Does Tumblr ‘Hey Girl Did You Know’ Cross From Humorous Into Slut- Shaming?[INTERVIEW]

Women of the universe, can we try and stop hating each other? Let’s just put down the torches and pitchforks. I mean, for God’s sake we already have to burden the monster that’s childbirth; we really don’t need any more problems. And yet here you are, slut shaming each other all over the internet.

Tumblr’s newest meme, “Hey Girls, Did You Know …,” has become a girl-on-girl attack of what bloggers consider to be “sluts” — girls having too much sex and showing too much skin. Each meme features four connected photos of Tumblr bloggers bullying girls for spreading their legs and not Nutella. Kenny Kennedy, creator of the Facebook page “Hey Girls, Did You Know” decided to curate these images under one Facebook page and soon began receiving hundreds of memes from people around the world.

Kennedy says:

“I had a computer full of these pictures full of this funny stuff, you know? ‘Cause I have all these pages, I just collect them, so I ended up just having a collection and thought, ‘Hey, make a page.’”

Truth be told, there are many things about girls that can be annoying: posting statuses every hour about how much they love their boo, trying to fool people into thinking they rolled out of bed looking like that. But this new meme has crossed over the boundaries of humor and entered into the red zone that is slut-shaming territory.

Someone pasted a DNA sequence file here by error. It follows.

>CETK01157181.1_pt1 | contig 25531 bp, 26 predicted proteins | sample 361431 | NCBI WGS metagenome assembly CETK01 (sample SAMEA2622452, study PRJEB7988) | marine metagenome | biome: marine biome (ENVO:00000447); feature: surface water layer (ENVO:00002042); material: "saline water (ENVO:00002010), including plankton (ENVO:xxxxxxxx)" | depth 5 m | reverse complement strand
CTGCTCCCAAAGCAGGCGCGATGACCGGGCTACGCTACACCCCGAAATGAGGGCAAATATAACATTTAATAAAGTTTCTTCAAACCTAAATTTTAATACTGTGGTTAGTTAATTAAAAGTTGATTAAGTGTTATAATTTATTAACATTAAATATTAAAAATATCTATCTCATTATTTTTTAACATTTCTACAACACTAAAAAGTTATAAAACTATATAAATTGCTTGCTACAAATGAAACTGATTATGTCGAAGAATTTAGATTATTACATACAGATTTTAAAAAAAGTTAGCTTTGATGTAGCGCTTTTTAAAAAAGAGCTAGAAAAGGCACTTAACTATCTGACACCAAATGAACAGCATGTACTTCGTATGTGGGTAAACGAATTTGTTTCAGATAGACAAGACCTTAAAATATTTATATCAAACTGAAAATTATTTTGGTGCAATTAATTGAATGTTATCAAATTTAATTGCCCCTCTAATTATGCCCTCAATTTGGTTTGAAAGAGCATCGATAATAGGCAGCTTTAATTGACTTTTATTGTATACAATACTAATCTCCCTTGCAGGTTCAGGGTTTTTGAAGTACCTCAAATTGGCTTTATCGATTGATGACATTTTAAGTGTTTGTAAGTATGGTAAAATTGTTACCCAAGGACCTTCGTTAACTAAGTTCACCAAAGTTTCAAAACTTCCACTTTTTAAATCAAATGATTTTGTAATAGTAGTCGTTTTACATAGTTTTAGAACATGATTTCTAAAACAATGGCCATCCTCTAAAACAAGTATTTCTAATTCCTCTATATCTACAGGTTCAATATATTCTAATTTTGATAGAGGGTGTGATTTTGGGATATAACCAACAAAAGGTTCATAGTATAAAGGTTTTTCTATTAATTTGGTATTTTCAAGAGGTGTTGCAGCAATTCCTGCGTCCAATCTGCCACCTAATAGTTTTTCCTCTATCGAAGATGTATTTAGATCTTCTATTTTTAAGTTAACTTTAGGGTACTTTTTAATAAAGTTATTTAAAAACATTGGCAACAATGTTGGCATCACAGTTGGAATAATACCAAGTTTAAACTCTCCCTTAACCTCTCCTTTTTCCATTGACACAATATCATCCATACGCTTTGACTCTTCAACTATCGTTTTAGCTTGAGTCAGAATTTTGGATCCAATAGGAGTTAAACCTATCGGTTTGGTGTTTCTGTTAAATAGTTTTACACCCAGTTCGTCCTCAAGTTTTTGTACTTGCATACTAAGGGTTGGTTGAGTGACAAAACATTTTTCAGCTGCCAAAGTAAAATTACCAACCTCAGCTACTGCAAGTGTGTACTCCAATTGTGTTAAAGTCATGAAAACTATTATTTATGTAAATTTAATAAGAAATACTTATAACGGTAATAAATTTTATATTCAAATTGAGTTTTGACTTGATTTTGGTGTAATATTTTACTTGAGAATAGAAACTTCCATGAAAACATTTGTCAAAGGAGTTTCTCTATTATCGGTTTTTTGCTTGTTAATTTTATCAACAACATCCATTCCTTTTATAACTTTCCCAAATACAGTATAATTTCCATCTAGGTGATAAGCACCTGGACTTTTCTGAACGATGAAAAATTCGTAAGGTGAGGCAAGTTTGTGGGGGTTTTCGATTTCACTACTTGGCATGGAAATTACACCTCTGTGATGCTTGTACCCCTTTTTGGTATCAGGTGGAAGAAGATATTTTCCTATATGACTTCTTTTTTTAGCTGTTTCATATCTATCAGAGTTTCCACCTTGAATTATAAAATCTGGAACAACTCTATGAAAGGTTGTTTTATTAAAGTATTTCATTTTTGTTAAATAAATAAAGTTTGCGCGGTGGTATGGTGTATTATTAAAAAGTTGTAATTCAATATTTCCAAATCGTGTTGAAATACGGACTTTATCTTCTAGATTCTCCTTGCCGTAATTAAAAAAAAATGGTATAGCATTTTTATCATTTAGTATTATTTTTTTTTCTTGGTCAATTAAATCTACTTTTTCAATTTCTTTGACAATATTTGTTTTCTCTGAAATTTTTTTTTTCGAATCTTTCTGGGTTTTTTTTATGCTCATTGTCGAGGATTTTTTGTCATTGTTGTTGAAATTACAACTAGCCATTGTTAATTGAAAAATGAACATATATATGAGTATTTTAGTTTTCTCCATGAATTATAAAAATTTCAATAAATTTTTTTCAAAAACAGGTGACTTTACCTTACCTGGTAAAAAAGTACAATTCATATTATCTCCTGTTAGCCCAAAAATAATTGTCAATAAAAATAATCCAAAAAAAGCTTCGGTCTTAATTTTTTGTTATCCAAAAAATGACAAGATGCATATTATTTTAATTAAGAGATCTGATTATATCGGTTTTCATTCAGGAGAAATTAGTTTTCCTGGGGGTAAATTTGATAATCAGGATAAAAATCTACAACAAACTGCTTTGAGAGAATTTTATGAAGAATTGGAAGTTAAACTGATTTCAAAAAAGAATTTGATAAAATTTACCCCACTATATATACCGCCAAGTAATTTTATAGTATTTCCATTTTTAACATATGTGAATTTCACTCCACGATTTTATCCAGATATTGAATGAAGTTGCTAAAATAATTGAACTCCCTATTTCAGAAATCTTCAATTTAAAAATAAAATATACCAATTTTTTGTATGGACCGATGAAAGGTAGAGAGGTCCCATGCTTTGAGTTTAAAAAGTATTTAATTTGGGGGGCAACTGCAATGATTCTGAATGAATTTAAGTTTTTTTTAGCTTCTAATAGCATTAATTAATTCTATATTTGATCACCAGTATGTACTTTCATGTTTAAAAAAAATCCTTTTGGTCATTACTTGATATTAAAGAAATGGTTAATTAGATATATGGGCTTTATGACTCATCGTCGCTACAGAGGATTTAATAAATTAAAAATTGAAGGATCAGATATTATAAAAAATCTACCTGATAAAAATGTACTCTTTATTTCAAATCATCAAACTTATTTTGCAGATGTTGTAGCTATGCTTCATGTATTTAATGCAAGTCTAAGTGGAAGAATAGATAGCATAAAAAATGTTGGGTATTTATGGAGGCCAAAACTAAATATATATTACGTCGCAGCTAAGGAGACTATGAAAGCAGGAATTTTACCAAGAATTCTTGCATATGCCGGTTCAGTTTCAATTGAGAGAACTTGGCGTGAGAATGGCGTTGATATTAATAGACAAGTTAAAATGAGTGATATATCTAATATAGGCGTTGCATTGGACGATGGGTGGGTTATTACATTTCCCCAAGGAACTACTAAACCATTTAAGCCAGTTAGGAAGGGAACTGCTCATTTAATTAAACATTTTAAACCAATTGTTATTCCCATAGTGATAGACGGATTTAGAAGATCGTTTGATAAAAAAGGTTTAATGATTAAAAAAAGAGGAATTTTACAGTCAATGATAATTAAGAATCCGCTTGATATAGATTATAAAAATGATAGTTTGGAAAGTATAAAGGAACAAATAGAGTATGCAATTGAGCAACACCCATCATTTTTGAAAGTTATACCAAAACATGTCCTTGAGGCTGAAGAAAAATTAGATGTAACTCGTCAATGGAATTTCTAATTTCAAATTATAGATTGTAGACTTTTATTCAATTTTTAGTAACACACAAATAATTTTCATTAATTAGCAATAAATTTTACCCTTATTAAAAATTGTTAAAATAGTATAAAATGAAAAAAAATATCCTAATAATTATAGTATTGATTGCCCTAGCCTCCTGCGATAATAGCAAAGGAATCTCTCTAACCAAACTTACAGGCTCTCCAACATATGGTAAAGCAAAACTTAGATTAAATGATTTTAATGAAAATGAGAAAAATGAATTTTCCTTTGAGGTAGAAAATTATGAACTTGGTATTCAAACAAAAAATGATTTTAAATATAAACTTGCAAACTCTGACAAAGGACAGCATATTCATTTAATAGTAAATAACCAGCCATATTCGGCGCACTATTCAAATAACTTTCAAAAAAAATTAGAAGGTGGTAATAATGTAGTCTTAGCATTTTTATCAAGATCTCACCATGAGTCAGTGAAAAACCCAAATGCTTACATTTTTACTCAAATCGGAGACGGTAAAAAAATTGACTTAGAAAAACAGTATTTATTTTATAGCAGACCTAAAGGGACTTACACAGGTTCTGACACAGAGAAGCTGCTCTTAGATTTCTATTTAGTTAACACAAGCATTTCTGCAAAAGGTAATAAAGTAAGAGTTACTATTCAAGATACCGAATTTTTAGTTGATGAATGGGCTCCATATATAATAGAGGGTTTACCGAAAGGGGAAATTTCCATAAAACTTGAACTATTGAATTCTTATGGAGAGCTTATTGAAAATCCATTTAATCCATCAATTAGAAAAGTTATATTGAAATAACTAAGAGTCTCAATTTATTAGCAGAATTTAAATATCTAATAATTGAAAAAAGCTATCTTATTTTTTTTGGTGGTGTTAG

Slut shaming (*adjusts glasses and attempts scholarly voice) is labeling a woman as a “slut” because of the clothes she wears and the sexual decisions that she makes. Slut shaming can be dangerous because it often goes hand in hand with victim blaming — which places the blame of unwanted sexual advances on the “slut” for provoking others by flirting or wearing a mini skirt. Society often pinpoints one thing about this girl that is unacceptable — she shows off her cleavage, she has sex with a lot of guys, she is “easy” — because it reassures others that the the bad things that happen to her won’t happen to them.

Kennedy sees these collection of memes not as a form of cyber bullying but as a way to make people laugh. “Is it cyber bullying? I would have to say no on our part because these memes are not about individuals,” comments Kennedy.

He adds:

“If I post a picture that gets 1000 likes, that’s 1000 people who have no idea who the picture is about so they’re not actually making fun of someone. But if a person made a picture with the intent of making fun of somebody then I guess that’s a different subject. Maybe that’s something their parents should talk to them about. But the page is not about bullying, it was just about making people laugh.”

The page currently supports a mix of memes humorously making fun of women and others instructing women not to let society define what they do with their bodies — an interesting mix of comedians and feminists all hashing it out in the digital space.  So is it funny? Is it bullying? I’ve given you my thoughts, now I guess it’s time for you to give yours.

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